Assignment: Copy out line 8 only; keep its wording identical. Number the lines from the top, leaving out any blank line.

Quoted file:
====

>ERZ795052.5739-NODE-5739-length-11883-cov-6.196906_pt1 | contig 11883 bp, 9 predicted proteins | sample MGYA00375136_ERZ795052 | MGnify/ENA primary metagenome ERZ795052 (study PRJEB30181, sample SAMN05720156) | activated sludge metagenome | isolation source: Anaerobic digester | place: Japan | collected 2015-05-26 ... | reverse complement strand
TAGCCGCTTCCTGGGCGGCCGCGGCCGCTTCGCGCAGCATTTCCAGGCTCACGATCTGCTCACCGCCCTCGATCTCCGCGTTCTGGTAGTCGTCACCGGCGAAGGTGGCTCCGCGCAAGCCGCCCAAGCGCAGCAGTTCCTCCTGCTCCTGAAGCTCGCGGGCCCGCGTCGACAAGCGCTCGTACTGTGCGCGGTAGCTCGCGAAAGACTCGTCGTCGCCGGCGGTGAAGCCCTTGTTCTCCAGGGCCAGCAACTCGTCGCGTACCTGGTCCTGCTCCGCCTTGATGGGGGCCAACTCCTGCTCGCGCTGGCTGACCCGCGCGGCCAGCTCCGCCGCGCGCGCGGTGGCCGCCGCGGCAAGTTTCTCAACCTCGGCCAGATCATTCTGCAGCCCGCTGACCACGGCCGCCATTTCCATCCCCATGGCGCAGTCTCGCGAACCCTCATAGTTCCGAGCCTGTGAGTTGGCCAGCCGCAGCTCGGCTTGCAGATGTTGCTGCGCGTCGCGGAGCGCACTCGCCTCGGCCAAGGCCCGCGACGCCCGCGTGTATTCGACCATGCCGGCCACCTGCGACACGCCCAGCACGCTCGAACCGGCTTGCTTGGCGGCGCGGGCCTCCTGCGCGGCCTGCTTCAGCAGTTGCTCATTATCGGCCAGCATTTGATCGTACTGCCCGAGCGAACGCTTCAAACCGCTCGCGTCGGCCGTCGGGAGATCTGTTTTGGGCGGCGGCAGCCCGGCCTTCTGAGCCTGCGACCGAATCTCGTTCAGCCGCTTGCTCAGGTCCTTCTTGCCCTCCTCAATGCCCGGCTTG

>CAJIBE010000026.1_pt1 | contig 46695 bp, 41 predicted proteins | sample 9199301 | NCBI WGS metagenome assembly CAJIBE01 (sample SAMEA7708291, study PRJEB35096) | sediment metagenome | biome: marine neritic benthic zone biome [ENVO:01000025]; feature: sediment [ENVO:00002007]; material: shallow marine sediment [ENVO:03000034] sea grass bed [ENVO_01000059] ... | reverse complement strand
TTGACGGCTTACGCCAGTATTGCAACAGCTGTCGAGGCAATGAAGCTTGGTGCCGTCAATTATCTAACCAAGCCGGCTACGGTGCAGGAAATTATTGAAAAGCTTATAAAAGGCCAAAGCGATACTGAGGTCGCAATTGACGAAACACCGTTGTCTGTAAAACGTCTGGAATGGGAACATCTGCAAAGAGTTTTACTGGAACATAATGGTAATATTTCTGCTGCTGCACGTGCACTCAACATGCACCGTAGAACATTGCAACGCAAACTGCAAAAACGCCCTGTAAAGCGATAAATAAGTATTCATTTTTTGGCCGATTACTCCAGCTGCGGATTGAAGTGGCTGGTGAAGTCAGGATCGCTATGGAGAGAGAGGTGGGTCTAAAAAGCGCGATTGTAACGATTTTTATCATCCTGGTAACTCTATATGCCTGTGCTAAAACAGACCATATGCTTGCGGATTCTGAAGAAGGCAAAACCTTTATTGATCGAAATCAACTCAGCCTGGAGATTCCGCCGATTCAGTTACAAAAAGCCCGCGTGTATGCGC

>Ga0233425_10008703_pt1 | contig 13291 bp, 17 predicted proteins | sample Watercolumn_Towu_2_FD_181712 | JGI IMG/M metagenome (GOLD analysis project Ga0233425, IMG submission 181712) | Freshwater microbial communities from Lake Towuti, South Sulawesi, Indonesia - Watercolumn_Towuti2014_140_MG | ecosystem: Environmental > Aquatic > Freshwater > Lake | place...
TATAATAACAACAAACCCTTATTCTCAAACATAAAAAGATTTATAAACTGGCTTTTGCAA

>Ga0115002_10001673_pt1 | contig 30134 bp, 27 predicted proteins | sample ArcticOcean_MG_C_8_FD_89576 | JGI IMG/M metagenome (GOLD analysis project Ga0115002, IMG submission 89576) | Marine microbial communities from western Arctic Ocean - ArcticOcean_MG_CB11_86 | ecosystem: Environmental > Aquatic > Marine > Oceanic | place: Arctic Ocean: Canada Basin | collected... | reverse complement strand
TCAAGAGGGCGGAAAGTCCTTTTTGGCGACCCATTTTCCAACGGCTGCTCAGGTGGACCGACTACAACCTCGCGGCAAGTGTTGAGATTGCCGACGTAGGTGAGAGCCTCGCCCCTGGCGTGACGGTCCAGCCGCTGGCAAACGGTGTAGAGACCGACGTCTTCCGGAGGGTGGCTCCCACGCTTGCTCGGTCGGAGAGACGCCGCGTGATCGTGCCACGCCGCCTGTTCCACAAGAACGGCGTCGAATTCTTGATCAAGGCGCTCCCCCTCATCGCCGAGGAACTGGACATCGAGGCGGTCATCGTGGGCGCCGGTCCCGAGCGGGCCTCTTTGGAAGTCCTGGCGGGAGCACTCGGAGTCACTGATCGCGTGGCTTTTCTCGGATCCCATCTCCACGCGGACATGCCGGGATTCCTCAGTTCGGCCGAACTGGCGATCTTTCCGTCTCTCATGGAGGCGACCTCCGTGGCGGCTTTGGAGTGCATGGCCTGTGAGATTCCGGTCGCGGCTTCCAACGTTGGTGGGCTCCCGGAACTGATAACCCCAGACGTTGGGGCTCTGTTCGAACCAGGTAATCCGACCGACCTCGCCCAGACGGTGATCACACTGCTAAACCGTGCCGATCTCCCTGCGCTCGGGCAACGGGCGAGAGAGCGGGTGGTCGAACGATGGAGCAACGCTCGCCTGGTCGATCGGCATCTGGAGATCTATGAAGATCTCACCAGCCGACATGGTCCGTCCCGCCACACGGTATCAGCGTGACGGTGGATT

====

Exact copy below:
TCAAGAGGGCGGAAAGTCCTTTTTGGCGACCCATTTTCCAACGGCTGCTCAGGTGGACCGACTACAACCTCGCGGCAAGTGTTGAGATTGCCGACGTAGGTGAGAGCCTCGCCCCTGGCGTGACGGTCCAGCCGCTGGCAAACGGTGTAGAGACCGACGTCTTCCGGAGGGTGGCTCCCACGCTTGCTCGGTCGGAGAGACGCCGCGTGATCGTGCCACGCCGCCTGTTCCACAAGAACGGCGTCGAATTCTTGATCAAGGCGCTCCCCCTCATCGCCGAGGAACTGGACATCGAGGCGGTCATCGTGGGCGCCGGTCCCGAGCGGGCCTCTTTGGAAGTCCTGGCGGGAGCACTCGGAGTCACTGATCGCGTGGCTTTTCTCGGATCCCATCTCCACGCGGACATGCCGGGATTCCTCAGTTCGGCCGAACTGGCGATCTTTCCGTCTCTCATGGAGGCGACCTCCGTGGCGGCTTTGGAGTGCATGGCCTGTGAGATTCCGGTCGCGGCTTCCAACGTTGGTGGGCTCCCGGAACTGATAACCCCAGACGTTGGGGCTCTGTTCGAACCAGGTAATCCGACCGACCTCGCCCAGACGGTGATCACACTGCTAAACCGTGCCGATCTCCCTGCGCTCGGGCAACGGGCGAGAGAGCGGGTGGTCGAACGATGGAGCAACGCTCGCCTGGTCGATCGGCATCTGGAGATCTATGAAGATCTCACCAGCCGACATGGTCCGTCCCGCCACACGGTATCAGCGTGACGGTGGATT